There are a lot of variables here, but my impression is that you should be fine without charging in the middle of a road trip. When you're not charging, you're driving it like an HEV instead of a PHEV and it still tries to maintain about a 20% charge (which equates to approximately a 0 mile EV range in the PHEV).
Your husband is right about the battery needing to be maintained above zero percent charge, but it sounds like he's not sufficiently informed about the Niro: The PHEV seems to map 0 miles range to about 20% charge (you can see this on the head unit if you play around with the PHEV application). So it's not likely to ever get to 0% charge in most normal driving situations. The computer tries to protect the battery from falling into that condition.
Charging with an extension cord is potentially a bad idea. The majority of extension cords are light-gauge wire (14 gauge or higher/thinner), which means that they're not necessarily designed to carry the high current that even the L1 charger requires. When charging for a period of time (more than 15 minutes for example), you might even notice that the extension cord feels warm to the touch. If so, that tells you that at best you're wasting electricity, and at worst you're potentially engaging in a charging exercise that could lead to circuit failure or a house fire. Somewhere in the middle of that spectrum you might also wonder if the voltage drop from using a light-gauge cord might be impacting your charging electronics in an adverse way. If you really want to charge with an extension cord, get a thick (12 gauge or even 10 gauge if you can find it) heavy duty cord, the shorter the better (25 ft or less). You could also dial back your Niro's programmed charging rate to low and probably get by with a thinner (14 gauge) cord for occasional use, although I don't think Kia or anyone else would ever "bless" that approach.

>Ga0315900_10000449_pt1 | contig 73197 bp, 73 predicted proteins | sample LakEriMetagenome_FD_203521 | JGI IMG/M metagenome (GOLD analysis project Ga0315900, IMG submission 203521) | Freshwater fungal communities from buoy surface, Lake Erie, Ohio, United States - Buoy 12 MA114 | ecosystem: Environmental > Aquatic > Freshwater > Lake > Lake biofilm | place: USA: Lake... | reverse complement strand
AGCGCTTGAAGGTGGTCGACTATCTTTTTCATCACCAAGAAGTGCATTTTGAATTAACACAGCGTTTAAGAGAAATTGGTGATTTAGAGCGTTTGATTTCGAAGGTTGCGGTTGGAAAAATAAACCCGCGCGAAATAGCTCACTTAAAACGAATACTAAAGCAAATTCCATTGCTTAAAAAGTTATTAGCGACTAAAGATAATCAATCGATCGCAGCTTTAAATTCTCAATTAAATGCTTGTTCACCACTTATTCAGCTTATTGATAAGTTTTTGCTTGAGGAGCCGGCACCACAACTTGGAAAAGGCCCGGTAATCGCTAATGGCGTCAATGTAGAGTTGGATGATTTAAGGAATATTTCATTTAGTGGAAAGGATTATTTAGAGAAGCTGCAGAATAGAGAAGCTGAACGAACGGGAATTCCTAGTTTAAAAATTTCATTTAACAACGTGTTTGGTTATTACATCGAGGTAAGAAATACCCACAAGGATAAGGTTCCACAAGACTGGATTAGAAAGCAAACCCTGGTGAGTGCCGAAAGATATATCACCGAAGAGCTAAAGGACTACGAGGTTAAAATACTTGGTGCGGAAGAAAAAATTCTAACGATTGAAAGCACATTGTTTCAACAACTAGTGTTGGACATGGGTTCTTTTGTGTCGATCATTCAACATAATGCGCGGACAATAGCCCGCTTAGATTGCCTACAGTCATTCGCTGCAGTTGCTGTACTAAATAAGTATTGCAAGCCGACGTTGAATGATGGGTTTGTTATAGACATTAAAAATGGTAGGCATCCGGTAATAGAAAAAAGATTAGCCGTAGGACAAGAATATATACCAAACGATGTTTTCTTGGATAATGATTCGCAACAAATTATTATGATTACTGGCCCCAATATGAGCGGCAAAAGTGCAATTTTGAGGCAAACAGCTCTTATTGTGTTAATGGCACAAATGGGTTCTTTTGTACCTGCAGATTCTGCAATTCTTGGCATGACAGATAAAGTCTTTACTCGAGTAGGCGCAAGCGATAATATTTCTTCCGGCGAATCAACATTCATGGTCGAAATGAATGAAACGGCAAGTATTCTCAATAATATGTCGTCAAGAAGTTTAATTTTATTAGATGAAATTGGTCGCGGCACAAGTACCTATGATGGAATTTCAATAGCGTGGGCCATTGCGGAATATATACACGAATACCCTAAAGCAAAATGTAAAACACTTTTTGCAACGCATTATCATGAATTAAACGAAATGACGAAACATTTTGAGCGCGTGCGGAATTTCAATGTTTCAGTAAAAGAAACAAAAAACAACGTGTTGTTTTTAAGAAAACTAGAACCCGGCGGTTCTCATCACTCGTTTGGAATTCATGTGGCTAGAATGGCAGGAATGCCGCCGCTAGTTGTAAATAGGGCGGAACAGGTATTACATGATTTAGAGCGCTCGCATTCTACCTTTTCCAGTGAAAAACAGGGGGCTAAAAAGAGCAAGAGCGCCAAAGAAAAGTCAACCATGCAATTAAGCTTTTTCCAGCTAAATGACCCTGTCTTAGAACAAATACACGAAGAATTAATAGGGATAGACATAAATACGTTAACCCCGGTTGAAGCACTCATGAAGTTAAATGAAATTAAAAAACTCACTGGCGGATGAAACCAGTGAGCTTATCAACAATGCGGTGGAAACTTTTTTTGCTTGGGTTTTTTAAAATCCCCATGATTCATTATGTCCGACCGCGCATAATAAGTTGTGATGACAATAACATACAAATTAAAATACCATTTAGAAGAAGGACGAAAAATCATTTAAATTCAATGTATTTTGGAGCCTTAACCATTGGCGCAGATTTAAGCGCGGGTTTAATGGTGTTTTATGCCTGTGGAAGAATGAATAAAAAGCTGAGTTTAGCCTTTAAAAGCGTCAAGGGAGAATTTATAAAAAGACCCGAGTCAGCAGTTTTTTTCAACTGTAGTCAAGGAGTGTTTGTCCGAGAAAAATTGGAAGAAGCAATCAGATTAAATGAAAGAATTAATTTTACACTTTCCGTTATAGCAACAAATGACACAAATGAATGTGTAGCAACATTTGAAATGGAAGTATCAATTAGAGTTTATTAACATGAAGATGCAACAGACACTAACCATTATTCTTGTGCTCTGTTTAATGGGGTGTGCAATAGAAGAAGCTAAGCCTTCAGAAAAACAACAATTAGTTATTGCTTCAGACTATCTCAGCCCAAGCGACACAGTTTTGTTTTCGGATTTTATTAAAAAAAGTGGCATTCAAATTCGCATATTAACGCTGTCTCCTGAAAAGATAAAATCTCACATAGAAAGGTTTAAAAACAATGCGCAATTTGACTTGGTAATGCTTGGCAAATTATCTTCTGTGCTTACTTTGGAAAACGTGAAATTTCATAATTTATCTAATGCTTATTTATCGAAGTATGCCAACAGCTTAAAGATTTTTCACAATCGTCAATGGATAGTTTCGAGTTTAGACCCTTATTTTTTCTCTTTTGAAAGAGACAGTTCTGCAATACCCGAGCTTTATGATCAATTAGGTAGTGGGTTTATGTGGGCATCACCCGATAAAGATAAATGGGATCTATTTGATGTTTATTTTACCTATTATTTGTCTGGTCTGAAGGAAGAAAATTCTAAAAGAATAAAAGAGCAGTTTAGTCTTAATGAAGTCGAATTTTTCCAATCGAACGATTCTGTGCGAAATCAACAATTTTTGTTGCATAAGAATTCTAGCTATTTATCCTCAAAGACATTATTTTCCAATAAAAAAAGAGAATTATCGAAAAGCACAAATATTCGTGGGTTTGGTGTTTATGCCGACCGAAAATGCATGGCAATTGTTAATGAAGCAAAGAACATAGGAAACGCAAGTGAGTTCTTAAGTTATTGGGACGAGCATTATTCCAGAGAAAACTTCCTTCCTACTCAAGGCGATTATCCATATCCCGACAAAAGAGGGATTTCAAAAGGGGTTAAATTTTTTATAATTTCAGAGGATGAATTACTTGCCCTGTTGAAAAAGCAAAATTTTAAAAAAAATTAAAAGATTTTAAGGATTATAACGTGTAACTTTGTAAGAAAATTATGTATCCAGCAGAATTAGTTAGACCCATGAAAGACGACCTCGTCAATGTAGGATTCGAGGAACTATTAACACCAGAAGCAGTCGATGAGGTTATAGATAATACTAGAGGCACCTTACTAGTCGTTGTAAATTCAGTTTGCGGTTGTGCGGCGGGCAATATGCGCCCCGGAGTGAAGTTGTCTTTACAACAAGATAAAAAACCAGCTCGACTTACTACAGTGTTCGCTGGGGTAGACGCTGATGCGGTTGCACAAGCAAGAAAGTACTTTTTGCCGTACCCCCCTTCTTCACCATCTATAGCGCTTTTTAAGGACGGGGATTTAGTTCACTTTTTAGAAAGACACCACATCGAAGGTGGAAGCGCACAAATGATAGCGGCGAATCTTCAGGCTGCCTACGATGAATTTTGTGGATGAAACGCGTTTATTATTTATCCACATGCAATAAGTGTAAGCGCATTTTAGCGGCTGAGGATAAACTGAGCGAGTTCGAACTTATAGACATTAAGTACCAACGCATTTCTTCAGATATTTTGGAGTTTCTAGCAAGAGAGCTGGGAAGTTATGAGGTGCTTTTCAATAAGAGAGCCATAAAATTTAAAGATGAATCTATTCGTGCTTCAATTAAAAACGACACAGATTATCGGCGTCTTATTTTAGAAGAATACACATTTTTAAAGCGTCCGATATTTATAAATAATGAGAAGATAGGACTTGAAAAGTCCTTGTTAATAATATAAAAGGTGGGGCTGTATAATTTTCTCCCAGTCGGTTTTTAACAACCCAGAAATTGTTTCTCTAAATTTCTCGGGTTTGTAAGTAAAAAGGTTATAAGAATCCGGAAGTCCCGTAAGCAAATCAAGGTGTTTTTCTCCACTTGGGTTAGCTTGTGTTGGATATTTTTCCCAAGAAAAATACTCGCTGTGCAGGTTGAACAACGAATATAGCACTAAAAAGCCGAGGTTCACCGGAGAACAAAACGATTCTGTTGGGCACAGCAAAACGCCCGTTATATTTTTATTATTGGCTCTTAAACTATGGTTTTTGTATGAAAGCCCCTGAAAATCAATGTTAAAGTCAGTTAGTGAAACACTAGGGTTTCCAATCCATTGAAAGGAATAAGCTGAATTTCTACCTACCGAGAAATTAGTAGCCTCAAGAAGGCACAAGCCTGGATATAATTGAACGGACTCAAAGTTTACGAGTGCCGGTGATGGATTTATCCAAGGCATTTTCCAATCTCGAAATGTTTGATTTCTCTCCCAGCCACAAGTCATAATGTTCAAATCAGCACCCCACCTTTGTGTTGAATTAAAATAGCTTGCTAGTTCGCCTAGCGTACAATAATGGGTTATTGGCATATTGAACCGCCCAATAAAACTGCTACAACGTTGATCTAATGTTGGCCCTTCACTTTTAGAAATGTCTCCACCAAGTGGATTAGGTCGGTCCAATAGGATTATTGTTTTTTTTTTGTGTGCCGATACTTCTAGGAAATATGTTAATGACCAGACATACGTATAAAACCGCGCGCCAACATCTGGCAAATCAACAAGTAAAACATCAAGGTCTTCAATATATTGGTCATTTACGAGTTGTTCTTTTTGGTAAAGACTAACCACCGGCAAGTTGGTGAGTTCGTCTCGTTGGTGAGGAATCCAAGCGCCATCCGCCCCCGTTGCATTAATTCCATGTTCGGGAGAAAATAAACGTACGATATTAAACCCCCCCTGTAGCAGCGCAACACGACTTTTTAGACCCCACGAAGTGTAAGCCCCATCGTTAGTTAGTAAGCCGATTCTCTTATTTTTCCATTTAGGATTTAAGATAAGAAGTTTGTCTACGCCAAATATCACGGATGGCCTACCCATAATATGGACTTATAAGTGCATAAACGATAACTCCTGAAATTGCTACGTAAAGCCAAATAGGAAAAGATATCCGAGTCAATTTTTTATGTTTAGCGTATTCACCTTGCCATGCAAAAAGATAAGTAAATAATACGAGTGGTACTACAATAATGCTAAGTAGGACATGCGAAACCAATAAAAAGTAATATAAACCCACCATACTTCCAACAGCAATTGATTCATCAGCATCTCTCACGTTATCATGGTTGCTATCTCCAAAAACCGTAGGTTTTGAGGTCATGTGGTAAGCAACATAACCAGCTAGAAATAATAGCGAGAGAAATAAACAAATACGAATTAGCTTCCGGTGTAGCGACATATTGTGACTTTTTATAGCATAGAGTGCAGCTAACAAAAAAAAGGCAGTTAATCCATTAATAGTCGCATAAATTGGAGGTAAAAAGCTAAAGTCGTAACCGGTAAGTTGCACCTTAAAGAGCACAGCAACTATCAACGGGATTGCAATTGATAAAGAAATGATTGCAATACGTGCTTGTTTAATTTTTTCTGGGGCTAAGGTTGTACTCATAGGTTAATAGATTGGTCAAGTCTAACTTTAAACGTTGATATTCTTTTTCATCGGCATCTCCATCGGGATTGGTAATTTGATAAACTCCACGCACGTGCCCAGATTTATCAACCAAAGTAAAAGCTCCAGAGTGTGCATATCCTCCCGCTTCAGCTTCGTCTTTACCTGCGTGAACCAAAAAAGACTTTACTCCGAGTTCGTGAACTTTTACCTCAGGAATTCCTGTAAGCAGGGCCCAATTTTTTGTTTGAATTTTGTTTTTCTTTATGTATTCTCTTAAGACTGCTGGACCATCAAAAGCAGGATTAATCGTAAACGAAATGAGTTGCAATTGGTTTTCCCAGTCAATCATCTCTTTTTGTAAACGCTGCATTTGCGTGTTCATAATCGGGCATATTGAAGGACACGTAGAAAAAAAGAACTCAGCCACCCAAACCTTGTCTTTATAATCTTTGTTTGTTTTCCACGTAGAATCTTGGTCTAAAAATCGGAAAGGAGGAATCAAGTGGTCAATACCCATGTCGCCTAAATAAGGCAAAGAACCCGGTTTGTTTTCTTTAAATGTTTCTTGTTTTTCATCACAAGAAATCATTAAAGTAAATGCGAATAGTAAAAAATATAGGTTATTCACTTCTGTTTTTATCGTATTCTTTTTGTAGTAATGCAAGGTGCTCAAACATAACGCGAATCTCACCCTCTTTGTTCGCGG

But really, that's the sweet thing about the PHEV is that you don't need to charge it on a road trip. It does a pretty good job of taking care of everything automatically. All you have to do is put gas in it before it hits empty.
The most simplistic way to drive your PHEV is simply to pull out of the driveway and go as far as you can go on your all-electric range, and then rely on the car to automatically switch into HEV mode for the duration of the trip.
A somewhat smarter way is to pull out of your driveway and and burn off about 25% of your electric range (so get it down to maybe 18 miles of EV range) and then, depending on your driving conditions, maybe push the button next to the gear shift to switch into HEV mode. If you do that, don't be surprised if the ICE doesn't start for a minute or two, depending on your driving conditions. But it will eventually start, and it will try to maintain the EV range that you had at the moment that you toggled it into HEV mode. (Except that every time you shut it off and restart it, it will start in EV mode and try to use up your remaining EV range unless you remember to toggle it again).
You want to burn off some of your 26 mile charge so that you can take advantage of regenerative braking (so that you have capacity to absorb charge without overcharging the battery). I don't know what's optimal, but 25% is what I use.
If you've got something like 18 miles of EV range, and you're driving in HEV mode, the computer will take advantage of the surplus charge in the battery if it needs it (going up a mountain road for example) but it will try to restore it to 18 miles when it finds an opportunity to do that.
If you find yourself in stop and go traffic for a few miles, you can manually switch back to EV mode and avoid the constant start/stop of the ICE, which should benefit your overall fuel economy and also reduce wear and tear on your ICE/starter.
When you're coming home from your road trip, you can enjoy maximum fuel economy for the overall trip by switching back to EV mode when you are about as many miles from your home charger as indicated by your EV range. In other words, use up the remaining75% of your range at the end of the trip, rather than at the outset (in practice, if you try to follow this guidance, you're like to have less than 75% left at the end, because you probably used some for stop-and-go traffic along the way).
2018 Niro PHEV Gravity Blue